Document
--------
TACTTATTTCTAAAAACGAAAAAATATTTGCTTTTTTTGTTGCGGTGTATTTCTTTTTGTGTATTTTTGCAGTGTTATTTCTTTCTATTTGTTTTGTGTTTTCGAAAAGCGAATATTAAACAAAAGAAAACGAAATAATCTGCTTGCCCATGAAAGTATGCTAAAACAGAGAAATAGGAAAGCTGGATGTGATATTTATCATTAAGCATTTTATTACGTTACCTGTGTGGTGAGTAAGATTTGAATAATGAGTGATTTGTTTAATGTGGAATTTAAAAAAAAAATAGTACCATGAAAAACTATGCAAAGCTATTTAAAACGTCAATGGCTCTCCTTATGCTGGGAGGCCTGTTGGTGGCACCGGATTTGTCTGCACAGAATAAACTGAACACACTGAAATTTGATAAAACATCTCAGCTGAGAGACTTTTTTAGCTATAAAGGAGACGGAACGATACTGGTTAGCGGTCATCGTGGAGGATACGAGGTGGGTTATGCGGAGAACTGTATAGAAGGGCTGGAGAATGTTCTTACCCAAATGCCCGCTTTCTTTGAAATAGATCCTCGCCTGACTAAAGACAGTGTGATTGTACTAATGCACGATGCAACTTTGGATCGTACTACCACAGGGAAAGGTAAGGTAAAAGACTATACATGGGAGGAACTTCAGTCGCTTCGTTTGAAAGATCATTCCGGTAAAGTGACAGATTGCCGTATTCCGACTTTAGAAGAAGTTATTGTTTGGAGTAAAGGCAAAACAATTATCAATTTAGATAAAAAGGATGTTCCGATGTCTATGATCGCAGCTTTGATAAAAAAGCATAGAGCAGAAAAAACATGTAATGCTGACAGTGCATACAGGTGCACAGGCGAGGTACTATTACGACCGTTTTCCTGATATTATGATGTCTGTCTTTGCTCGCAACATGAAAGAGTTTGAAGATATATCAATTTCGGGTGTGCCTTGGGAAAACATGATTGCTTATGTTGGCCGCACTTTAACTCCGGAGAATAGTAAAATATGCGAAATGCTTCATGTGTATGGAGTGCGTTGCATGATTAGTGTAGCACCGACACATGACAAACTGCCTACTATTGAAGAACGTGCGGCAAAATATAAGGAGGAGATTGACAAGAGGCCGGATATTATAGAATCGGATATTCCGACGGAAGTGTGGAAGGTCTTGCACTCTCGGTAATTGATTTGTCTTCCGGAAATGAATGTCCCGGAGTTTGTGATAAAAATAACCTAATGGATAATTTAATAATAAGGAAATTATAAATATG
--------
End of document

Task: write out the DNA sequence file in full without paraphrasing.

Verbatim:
TACTTATTTCTAAAAACGAAAAAATATTTGCTTTTTTTGTTGCGGTGTATTTCTTTTTGTGTATTTTTGCAGTGTTATTTCTTTCTATTTGTTTTGTGTTTTCGAAAAGCGAATATTAAACAAAAGAAAACGAAATAATCTGCTTGCCCATGAAAGTATGCTAAAACAGAGAAATAGGAAAGCTGGATGTGATATTTATCATTAAGCATTTTATTACGTTACCTGTGTGGTGAGTAAGATTTGAATAATGAGTGATTTGTTTAATGTGGAATTTAAAAAAAAAATAGTACCATGAAAAACTATGCAAAGCTATTTAAAACGTCAATGGCTCTCCTTATGCTGGGAGGCCTGTTGGTGGCACCGGATTTGTCTGCACAGAATAAACTGAACACACTGAAATTTGATAAAACATCTCAGCTGAGAGACTTTTTTAGCTATAAAGGAGACGGAACGATACTGGTTAGCGGTCATCGTGGAGGATACGAGGTGGGTTATGCGGAGAACTGTATAGAAGGGCTGGAGAATGTTCTTACCCAAATGCCCGCTTTCTTTGAAATAGATCCTCGCCTGACTAAAGACAGTGTGATTGTACTAATGCACGATGCAACTTTGGATCGTACTACCACAGGGAAAGGTAAGGTAAAAGACTATACATGGGAGGAACTTCAGTCGCTTCGTTTGAAAGATCATTCCGGTAAAGTGACAGATTGCCGTATTCCGACTTTAGAAGAAGTTATTGTTTGGAGTAAAGGCAAAACAATTATCAATTTAGATAAAAAGGATGTTCCGATGTCTATGATCGCAGCTTTGATAAAAAAGCATAGAGCAGAAAAAACATGTAATGCTGACAGTGCATACAGGTGCACAGGCGAGGTACTATTACGACCGTTTTCCTGATATTATGATGTCTGTCTTTGCTCGCAACATGAAAGAGTTTGAAGATATATCAATTTCGGGTGTGCCTTGGGAAAACATGATTGCTTATGTTGGCCGCACTTTAACTCCGGAGAATAGTAAAATATGCGAAATGCTTCATGTGTATGGAGTGCGTTGCATGATTAGTGTAGCACCGACACATGACAAACTGCCTACTATTGAAGAACGTGCGGCAAAATATAAGGAGGAGATTGACAAGAGGCCGGATATTATAGAATCGGATATTCCGACGGAAGTGTGGAAGGTCTTGCACTCTCGGTAATTGATTTGTCTTCCGGAAATGAATGTCCCGGAGTTTGTGATAAAAATAACCTAATGGATAATTTAATAATAAGGAAATTATAAATATG